Double-digit growth in Microsoft’s cloud services and a modestly improving PC business allowed the company to beat Wall Street expectations for the December quarter.
Excluding three weeks of LinkedIn results and adjusting for Windows 10 deferrals and other items, Microsoft posted per-share earnings of 84 cents on revenue of $25.8 billion. On that basis, analysts were expecting earnings of 79 cents per share on revenue of $25.2 billion, according to Zacks.
“We had a really good quarter from our perspective,” investor relations chief Chris Suh told Recode, noting the company posted results ahead of its guidance in each of its three business segments.
The overall cloud business was up 8 percent, or 10 percent if you exclude currency fluctuations. Within that, Microsoft’s Azure business nearly doubled from a year earlier, and the company says its commercial cloud business is now on a $14 billion annual run rate.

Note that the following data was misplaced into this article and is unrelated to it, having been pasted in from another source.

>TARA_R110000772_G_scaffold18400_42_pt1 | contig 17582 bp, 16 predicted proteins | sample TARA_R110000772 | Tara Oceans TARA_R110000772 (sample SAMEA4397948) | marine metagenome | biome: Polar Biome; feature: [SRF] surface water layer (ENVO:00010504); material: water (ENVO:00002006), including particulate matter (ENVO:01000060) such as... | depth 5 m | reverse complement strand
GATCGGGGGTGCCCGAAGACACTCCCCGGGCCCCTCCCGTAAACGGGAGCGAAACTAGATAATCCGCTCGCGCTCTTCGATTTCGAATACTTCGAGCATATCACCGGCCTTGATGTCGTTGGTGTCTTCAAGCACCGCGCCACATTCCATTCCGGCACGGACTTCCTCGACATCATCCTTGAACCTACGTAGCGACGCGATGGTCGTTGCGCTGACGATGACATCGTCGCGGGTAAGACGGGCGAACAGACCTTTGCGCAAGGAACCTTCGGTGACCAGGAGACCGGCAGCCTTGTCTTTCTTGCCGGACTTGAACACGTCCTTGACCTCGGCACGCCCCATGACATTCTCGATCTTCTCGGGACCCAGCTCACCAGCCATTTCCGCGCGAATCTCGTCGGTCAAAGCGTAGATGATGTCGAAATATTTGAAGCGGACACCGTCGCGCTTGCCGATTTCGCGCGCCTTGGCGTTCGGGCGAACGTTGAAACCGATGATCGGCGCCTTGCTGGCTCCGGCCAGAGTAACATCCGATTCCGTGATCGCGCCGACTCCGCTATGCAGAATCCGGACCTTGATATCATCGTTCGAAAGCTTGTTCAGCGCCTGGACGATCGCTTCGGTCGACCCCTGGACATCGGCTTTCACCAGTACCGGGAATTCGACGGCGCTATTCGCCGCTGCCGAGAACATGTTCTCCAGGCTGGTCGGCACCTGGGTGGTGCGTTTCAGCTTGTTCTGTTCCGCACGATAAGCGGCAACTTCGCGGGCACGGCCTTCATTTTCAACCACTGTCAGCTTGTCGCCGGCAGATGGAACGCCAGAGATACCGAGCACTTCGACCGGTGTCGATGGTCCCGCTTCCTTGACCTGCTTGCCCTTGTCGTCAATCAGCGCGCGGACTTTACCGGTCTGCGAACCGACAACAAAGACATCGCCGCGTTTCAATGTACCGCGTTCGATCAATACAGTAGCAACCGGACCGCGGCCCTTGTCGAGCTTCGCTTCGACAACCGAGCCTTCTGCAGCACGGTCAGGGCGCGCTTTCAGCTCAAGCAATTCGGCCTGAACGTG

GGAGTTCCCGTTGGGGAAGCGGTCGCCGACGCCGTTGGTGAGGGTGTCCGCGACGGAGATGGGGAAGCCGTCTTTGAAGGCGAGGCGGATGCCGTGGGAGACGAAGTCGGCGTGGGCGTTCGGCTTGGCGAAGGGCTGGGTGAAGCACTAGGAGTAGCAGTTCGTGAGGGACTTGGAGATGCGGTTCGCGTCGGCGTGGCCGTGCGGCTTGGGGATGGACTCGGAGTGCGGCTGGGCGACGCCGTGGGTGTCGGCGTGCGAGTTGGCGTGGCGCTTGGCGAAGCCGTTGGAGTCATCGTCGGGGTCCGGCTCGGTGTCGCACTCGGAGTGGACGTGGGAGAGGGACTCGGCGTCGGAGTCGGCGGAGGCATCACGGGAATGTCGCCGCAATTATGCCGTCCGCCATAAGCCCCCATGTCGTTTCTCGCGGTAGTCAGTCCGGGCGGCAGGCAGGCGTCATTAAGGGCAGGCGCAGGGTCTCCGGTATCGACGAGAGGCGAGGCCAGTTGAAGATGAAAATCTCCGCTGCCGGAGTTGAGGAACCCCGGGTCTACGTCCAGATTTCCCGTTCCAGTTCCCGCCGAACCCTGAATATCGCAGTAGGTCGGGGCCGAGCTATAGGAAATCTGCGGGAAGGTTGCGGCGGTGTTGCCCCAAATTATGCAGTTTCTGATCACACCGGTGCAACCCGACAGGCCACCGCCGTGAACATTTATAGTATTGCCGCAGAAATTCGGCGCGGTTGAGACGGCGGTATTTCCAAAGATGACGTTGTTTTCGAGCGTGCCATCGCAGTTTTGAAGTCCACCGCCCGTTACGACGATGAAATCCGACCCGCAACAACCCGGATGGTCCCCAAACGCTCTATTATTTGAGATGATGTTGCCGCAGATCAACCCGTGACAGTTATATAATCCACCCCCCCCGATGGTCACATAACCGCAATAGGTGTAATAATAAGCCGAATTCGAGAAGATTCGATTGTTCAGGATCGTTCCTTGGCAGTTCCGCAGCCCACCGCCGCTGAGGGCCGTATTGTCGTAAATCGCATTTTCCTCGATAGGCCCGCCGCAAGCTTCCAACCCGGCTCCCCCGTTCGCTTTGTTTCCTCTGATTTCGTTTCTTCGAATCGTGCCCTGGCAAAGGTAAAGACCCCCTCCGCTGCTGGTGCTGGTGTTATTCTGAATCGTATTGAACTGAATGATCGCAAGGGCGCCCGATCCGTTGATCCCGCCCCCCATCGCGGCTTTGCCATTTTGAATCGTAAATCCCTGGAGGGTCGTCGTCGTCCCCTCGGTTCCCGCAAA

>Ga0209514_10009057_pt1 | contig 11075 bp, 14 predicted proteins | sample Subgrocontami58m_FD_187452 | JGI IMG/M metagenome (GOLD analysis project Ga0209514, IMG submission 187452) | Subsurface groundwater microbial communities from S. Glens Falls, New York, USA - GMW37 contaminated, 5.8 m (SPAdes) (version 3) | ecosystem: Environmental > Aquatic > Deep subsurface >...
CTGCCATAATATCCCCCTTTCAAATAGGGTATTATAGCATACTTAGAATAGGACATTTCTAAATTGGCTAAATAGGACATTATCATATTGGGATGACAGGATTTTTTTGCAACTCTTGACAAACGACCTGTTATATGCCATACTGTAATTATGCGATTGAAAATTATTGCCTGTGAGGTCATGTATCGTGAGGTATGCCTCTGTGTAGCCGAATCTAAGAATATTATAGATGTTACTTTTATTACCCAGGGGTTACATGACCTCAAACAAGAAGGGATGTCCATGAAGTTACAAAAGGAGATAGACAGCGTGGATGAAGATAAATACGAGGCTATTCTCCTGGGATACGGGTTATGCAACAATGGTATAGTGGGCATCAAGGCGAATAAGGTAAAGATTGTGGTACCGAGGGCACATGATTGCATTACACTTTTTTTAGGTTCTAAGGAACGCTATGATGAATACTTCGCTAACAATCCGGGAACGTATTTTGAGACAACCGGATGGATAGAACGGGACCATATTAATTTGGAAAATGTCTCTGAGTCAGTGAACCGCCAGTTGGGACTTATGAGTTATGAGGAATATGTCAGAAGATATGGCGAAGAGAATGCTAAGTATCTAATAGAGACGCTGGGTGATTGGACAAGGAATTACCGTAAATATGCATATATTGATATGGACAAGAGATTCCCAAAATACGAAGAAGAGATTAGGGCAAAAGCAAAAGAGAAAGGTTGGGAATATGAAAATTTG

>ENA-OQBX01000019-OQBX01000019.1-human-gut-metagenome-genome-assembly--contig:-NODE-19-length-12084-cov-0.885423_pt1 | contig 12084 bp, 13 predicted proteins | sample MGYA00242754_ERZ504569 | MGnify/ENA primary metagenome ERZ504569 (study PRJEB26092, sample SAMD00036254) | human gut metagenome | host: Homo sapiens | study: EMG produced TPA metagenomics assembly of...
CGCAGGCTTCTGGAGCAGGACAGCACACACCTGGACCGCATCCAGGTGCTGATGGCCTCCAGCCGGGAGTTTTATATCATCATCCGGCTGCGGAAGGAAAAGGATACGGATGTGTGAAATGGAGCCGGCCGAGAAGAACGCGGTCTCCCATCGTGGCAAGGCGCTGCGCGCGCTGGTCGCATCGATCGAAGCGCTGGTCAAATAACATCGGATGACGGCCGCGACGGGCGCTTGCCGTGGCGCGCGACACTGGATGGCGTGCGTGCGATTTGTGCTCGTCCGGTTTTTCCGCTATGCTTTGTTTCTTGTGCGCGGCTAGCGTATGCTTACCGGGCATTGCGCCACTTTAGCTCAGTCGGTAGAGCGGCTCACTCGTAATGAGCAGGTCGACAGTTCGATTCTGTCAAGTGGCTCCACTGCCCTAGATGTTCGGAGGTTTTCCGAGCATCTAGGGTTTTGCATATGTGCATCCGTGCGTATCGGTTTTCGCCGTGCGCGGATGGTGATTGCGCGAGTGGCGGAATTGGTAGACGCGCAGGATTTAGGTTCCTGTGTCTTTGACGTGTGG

The company has set a goal of being at a $20 billion run rate by some time in fiscal 2018 and has relied on this unit for much of its growth in recent quarters.
“It looks like we are tracking well to get there,” Suh said.
The division that includes Windows was down 5 percent, but that was largely due to Microsoft’s continued retreat from the phone business. Excluding phones, Suh said, the “More Personal Computing” unit saw sales increase 2 percent.
The commercial PC business grew in the quarter, while PC sales to consumers remain down, Suh said.
However, he said, the declines are narrowing. “You are starting to see growth in pockets,” he added, pointing to higher-end areas such as gaming PCs and 2-in-1 devices that serve as both laptop and tablet.
In Microsoft’s third business unit, which includes Office and its Office 365 subscription service, Microsoft had $7.4 billion in revenue, up 10 percent. Commercial Office subscription sales were up 47 percent, while the number of consumer subscribers rose to 24.9 million.
As for its recent LinkedIn acquisition, Suh said, “It’s early days,” but the integration is going well so far.
This article originally appeared on Recode.net.